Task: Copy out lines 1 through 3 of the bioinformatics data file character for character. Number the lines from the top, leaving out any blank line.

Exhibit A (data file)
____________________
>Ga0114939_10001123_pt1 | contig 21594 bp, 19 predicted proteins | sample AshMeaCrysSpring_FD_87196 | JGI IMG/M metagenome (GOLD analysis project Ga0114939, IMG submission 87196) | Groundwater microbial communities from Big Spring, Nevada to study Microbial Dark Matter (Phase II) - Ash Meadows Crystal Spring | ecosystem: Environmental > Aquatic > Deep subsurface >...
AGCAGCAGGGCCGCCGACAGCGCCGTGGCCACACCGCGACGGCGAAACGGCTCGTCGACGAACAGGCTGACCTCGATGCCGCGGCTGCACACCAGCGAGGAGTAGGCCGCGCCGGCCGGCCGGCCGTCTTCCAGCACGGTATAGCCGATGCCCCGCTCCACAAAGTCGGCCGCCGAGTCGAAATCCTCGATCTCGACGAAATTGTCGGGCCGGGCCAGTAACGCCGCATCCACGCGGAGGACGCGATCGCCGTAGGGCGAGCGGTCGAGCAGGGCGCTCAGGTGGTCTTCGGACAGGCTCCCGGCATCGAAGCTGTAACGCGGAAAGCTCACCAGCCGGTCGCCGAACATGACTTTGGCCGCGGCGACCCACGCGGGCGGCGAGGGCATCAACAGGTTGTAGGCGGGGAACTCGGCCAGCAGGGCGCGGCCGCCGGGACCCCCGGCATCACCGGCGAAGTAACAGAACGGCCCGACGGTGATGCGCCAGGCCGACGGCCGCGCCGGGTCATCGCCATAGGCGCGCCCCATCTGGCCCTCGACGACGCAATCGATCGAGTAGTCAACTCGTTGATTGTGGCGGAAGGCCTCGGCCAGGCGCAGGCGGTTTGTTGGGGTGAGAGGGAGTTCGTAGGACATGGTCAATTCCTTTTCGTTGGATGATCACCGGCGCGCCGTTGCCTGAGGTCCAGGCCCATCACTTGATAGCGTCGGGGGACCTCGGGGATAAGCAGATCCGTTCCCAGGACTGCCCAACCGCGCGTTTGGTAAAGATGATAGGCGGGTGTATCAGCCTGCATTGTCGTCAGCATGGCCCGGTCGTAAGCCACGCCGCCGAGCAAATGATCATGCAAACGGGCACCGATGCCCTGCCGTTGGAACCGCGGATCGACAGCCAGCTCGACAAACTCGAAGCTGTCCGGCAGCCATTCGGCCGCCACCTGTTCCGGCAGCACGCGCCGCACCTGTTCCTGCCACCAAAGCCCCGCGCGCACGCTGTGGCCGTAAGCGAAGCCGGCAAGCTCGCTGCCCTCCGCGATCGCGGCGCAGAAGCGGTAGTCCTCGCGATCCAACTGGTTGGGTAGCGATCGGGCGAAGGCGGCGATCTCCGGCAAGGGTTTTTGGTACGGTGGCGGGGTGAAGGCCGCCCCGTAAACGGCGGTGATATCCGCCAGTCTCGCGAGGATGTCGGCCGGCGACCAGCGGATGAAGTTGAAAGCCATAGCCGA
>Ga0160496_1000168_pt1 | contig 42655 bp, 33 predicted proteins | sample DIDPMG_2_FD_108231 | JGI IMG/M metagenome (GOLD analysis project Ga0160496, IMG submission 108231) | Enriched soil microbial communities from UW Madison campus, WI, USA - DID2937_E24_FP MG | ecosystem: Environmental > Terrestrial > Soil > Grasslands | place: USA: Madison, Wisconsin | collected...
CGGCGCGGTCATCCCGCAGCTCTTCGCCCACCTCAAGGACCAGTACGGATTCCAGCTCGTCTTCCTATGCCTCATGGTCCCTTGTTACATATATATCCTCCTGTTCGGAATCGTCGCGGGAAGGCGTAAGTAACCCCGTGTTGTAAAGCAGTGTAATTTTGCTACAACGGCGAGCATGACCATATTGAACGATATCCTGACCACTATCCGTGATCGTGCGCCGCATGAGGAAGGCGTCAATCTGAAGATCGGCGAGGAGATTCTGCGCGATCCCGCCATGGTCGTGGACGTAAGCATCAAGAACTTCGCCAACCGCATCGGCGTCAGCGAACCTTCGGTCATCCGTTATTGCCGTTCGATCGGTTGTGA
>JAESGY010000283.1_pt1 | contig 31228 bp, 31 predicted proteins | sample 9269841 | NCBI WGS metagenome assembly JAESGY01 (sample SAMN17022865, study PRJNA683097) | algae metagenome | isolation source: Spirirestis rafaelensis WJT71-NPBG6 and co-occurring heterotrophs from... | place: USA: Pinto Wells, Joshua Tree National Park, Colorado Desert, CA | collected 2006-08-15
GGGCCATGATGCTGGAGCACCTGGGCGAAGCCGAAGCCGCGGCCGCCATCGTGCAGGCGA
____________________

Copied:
>Ga0114939_10001123_pt1 | contig 21594 bp, 19 predicted proteins | sample AshMeaCrysSpring_FD_87196 | JGI IMG/M metagenome (GOLD analysis project Ga0114939, IMG submission 87196) | Groundwater microbial communities from Big Spring, Nevada to study Microbial Dark Matter (Phase II) - Ash Meadows Crystal Spring | ecosystem: Environmental > Aquatic > Deep subsurface >...
AGCAGCAGGGCCGCCGACAGCGCCGTGGCCACACCGCGACGGCGAAACGGCTCGTCGACGAACAGGCTGACCTCGATGCCGCGGCTGCACACCAGCGAGGAGTAGGCCGCGCCGGCCGGCCGGCCGTCTTCCAGCACGGTATAGCCGATGCCCCGCTCCACAAAGTCGGCCGCCGAGTCGAAATCCTCGATCTCGACGAAATTGTCGGGCCGGGCCAGTAACGCCGCATCCACGCGGAGGACGCGATCGCCGTAGGGCGAGCGGTCGAGCAGGGCGCTCAGGTGGTCTTCGGACAGGCTCCCGGCATCGAAGCTGTAACGCGGAAAGCTCACCAGCCGGTCGCCGAACATGACTTTGGCCGCGGCGACCCACGCGGGCGGCGAGGGCATCAACAGGTTGTAGGCGGGGAACTCGGCCAGCAGGGCGCGGCCGCCGGGACCCCCGGCATCACCGGCGAAGTAACAGAACGGCCCGACGGTGATGCGCCAGGCCGACGGCCGCGCCGGGTCATCGCCATAGGCGCGCCCCATCTGGCCCTCGACGACGCAATCGATCGAGTAGTCAACTCGTTGATTGTGGCGGAAGGCCTCGGCCAGGCGCAGGCGGTTTGTTGGGGTGAGAGGGAGTTCGTAGGACATGGTCAATTCCTTTTCGTTGGATGATCACCGGCGCGCCGTTGCCTGAGGTCCAGGCCCATCACTTGATAGCGTCGGGGGACCTCGGGGATAAGCAGATCCGTTCCCAGGACTGCCCAACCGCGCGTTTGGTAAAGATGATAGGCGGGTGTATCAGCCTGCATTGTCGTCAGCATGGCCCGGTCGTAAGCCACGCCGCCGAGCAAATGATCATGCAAACGGGCACCGATGCCCTGCCGTTGGAACCGCGGATCGACAGCCAGCTCGACAAACTCGAAGCTGTCCGGCAGCCATTCGGCCGCCACCTGTTCCGGCAGCACGCGCCGCACCTGTTCCTGCCACCAAAGCCCCGCGCGCACGCTGTGGCCGTAAGCGAAGCCGGCAAGCTCGCTGCCCTCCGCGATCGCGGCGCAGAAGCGGTAGTCCTCGCGATCCAACTGGTTGGGTAGCGATCGGGCGAAGGCGGCGATCTCCGGCAAGGGTTTTTGGTACGGTGGCGGGGTGAAGGCCGCCCCGTAAACGGCGGTGATATCCGCCAGTCTCGCGAGGATGTCGGCCGGCGACCAGCGGATGAAGTTGAAAGCCATAGCCGA
>Ga0160496_1000168_pt1 | contig 42655 bp, 33 predicted proteins | sample DIDPMG_2_FD_108231 | JGI IMG/M metagenome (GOLD analysis project Ga0160496, IMG submission 108231) | Enriched soil microbial communities from UW Madison campus, WI, USA - DID2937_E24_FP MG | ecosystem: Environmental > Terrestrial > Soil > Grasslands | place: USA: Madison, Wisconsin | collected...